The ever popular “private eye” genre takes center stage with a perfectly cast George Peppard as our resident P.I. who goes by the name P.J. Detweiler. Peppard is matched on screen by the deliciously sexy Gayle Hunnicutt cast as the woman the detective has been hired to protect from a would be assassin. Might Raymond Burr be returning to his roots in the Noir genre as our Heavy?
Like those who have come before him, Peppard, is playing the world weary private eye with nothing but debt collectors surrounding him and a trustworthy barkeep played by Herb (Murray the Cop) Edleman to rely on. Over the opening credits we’ll see how far Peppard has fallen when it comes to ethics. He’s used as a set up man in a marriage dispute and beaten senseless for a lousy $250 bucks. All of which he hands out to his debtors at Herb’s bar.
And along comes Raymond Burr speaking to a mystery character looking to pay someone $100K to arrange a killing. Could the mark be his estranged wife who keeps hounding him for cash played by another Noir veteran, Coleen Gray?
Now back to Peppard and a new job on the horizon just when he needs it most. He’s fallen into the bodyguard racket when he’s recommended to take center stage in protecting Burr’s mistress, Miss Hunnicutt, who looks ravishing while making her entrance in a red dress and making it clear she’ll be tempting Peppard for the rest of our journey with all her feminine charms.
Peppard is quick to learn that Burr has a number of relatives who don’t approve of Miss Hunnicutt and her positioning herself in the wealthy Burr’s will. Among those you’ll recognize are a debuting Susan Saint James playing cute and sexy with Peppard and scene stealer George Furth who appeared in damned near every TV show of the sixties and had a memorable scene opposite Newman and Redford in Butch and Sundance’s “too much dynamite” scene.
Shortly after Peppard takes on the bodyguard job two attempts are made on Gayle’s life. Time to get out of the country and Burr whisks everyone away to an isle in the British West Indies which allows both Wilfrid Hyde-White and Brock Peters to make an appearance. It’s here on the isle that the plot thickens when Peppard seemingly shoots down the assassin who has made a number of attempts on Gayle’s life. It’s Burr’s business partner, Jason Evers.
Something doesn’t quite add up for Peppard who is promptly arrested but soon finds everything has been swept under the carpet nice and neat. He’s been relieved of his duties and left to find his own way back to New York.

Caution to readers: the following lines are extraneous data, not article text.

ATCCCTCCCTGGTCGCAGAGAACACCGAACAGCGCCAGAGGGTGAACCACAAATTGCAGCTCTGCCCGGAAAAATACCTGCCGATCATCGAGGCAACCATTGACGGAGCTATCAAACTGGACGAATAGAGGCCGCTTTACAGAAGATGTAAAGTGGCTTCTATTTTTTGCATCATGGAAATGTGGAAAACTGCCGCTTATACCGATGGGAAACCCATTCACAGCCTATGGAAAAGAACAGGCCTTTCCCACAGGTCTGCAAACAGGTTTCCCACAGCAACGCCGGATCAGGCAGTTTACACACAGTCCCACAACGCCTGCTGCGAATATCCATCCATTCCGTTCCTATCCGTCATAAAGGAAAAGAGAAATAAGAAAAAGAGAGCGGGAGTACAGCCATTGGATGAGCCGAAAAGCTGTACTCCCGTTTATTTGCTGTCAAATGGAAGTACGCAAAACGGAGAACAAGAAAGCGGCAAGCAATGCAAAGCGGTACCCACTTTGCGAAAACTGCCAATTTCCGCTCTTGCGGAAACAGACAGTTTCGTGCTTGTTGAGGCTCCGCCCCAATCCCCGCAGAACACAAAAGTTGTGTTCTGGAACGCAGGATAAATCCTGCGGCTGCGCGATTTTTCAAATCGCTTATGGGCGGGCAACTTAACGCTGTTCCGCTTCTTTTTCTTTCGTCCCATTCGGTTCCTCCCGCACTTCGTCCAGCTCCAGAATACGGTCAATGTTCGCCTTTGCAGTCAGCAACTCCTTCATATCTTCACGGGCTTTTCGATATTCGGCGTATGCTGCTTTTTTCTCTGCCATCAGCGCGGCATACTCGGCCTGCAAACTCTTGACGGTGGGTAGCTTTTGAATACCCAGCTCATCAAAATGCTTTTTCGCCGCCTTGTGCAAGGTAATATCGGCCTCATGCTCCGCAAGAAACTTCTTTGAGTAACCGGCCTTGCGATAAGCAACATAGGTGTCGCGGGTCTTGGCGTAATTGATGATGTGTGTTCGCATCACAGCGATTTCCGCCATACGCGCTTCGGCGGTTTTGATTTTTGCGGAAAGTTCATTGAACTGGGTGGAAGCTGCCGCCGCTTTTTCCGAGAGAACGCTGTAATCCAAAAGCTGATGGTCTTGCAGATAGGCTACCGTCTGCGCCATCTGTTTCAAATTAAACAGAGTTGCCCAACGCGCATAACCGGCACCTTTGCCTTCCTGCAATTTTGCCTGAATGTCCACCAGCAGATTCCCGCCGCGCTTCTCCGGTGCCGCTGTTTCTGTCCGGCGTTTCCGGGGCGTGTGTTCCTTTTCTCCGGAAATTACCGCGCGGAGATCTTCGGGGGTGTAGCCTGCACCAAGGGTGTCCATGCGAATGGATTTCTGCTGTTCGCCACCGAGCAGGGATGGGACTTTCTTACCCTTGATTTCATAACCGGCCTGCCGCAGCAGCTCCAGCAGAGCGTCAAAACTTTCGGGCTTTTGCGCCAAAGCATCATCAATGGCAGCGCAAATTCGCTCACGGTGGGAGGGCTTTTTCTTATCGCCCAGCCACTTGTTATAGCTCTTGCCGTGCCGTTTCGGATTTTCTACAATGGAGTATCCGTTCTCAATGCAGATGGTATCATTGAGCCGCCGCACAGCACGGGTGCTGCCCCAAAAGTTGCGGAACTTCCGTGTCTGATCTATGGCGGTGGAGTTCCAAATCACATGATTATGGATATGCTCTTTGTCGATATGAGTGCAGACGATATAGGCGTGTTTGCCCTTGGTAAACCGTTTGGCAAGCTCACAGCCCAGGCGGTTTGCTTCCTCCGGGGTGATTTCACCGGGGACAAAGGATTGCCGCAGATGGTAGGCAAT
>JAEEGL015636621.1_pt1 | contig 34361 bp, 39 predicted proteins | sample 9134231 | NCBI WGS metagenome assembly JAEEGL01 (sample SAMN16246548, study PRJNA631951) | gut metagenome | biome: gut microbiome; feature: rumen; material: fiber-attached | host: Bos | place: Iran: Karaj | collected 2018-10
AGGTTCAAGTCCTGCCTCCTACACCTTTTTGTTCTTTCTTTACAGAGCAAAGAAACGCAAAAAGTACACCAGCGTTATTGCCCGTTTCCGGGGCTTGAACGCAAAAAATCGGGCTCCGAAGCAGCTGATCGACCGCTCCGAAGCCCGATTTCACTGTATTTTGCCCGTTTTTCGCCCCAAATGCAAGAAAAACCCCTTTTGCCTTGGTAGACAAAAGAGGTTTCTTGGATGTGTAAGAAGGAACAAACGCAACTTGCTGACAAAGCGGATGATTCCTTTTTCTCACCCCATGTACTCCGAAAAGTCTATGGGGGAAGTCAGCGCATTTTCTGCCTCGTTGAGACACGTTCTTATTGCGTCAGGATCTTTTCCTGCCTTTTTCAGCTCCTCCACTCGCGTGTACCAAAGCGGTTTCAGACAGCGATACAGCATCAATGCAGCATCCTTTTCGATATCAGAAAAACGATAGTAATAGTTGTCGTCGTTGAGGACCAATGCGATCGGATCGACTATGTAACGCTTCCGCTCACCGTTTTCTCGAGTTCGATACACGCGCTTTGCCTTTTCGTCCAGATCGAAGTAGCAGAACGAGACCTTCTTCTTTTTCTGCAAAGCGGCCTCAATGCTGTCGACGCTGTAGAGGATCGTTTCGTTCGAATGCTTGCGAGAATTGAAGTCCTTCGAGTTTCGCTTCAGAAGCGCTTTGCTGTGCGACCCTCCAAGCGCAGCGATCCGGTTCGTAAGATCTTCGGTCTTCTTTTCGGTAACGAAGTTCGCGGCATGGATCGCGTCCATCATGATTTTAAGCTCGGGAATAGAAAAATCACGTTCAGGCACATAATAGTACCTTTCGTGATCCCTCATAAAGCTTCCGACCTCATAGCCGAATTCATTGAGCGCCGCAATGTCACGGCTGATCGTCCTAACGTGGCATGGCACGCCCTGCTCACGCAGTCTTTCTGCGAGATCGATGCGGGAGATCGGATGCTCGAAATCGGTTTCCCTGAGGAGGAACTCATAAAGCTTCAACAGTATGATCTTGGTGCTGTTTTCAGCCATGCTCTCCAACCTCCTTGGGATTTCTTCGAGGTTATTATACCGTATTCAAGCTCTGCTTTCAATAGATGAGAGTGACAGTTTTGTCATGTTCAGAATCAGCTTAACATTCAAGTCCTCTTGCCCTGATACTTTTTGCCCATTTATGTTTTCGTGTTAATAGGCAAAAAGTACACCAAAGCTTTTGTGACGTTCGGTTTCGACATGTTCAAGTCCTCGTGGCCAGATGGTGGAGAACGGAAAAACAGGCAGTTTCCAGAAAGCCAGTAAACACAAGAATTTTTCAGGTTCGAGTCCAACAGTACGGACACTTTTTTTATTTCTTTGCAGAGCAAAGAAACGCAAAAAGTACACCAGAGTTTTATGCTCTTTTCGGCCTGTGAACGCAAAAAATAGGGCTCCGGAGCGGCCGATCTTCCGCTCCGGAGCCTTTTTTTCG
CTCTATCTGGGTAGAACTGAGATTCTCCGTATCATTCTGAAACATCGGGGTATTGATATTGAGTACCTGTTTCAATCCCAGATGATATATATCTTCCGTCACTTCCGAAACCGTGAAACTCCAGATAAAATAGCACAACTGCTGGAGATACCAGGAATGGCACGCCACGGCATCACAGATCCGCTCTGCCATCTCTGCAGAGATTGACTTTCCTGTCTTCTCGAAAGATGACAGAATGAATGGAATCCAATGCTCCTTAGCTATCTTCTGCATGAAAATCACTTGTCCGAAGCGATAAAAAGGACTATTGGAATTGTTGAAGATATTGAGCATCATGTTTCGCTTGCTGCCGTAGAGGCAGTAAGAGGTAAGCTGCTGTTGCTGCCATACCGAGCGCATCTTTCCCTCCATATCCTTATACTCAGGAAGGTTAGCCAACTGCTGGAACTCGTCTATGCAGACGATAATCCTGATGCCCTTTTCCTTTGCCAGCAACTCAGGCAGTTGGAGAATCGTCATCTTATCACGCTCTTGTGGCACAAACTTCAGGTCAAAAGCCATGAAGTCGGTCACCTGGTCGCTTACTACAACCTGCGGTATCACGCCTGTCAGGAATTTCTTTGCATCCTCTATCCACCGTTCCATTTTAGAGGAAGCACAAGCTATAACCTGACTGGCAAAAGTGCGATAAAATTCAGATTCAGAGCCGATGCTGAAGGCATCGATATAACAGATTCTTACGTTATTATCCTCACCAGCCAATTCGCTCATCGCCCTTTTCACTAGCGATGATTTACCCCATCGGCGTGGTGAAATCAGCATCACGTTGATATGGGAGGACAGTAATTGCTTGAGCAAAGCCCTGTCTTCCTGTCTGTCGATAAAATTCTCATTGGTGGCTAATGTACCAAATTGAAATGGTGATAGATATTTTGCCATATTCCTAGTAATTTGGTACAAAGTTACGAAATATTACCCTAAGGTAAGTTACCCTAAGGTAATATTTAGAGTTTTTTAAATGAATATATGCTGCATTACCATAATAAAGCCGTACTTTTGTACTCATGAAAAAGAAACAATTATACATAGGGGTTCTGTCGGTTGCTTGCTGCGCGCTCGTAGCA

Burr scores a change of pace in this outing from director John Guillermin. What I mean by that is he’s one cruel son of b***h. Something he hadn’t played in a number of years thanks to his successful run as Perry Mason on television. As best I can tell, this is Burr’s only theatrical release between 1957 and 1978 after a steady of diet of gangsters and killers including the Hitchcock classic Rear Window. When Peppard gets back to town and begins sniffing around like any respectable gumshoe, Burr, makes it clear that he should mind his own business and will see to it that one his goons played by Severn Darden lays a beating on the eventual A-Team leader.
Let me point out that it’s not the usual rough up cinema goers of the 40’s and 50’s were used to. Times were a changing at the movies and Peppard gets his beating from a group of men in a gay bar that Darden lures him to based on the disclosure of some key information.
There is still plenty of plot left and I’ll let you see for yourself just how Anthony James, Arte Johnson and Ford regular, John Qualen fit into Peppard’s hunt for the truth about the man he’s killed and whether or not there’s another killer lurking in the shadows gunning for Gayle.
New to me, private eye films were going through a rediscovery in the late sixties with Paul Newman’s Harper and James Garner’s take on Marlowe. It would seem that Miss Hunnicutt impressed producers enough here to have her enlisted in the Garner film of 1969. I guess I always think of 1973’s The Legend of Hell House when she comes to mind. A big favorite of mine in the horror genre.
Released by Universal, I must admit the film has a very TV feel to it and I couldn’t help but wonder if Don Knotts might turn up in one of his own Universal releases from the period like The Reluctant Astronaut or The Ghost and Mr. Chicken. The films do share some of the same character actors in the background. And how about that music score! A quick double check and yes, those musical cues do remind me of The Odd Couple for a good reason. Both this and the Neil Simon penned hit were credited to composer Neal Hefti.
The 1960’s were the key years for George Peppard on the big screen. He kicked off the decade in the popular Home From the Hill opposite Robert Mitchum and rose to leading man status in big budget efforts like Breakfast at Tiffany’s, How the West Was Won and The Blue Max. He wound down in the early 70’s and as we know, moved into TV and a successful run as John Hannibal Smith commanding Mr. T and the gang.
Peppard had already worked on The Blue Max with director Guillermin who was a solid choice behind the camera in the action genre. He guided films like Tarzan’s Greatest Adventure (one of the best in the series), The Bridge at Remagen, Death On the Nile, The Towering Inferno and the ’76 King Kong remake.
A first time viewing for me and an easy flick to recommend for fans of the genre and period let alone Peppard and co. Thankfully it turned up on blu ray via Kino Lorber Studio Classics who have put out a number of Peppard films recently including Cannon For Cordoba, The Groundstar Conspiracy and Newman’s Law.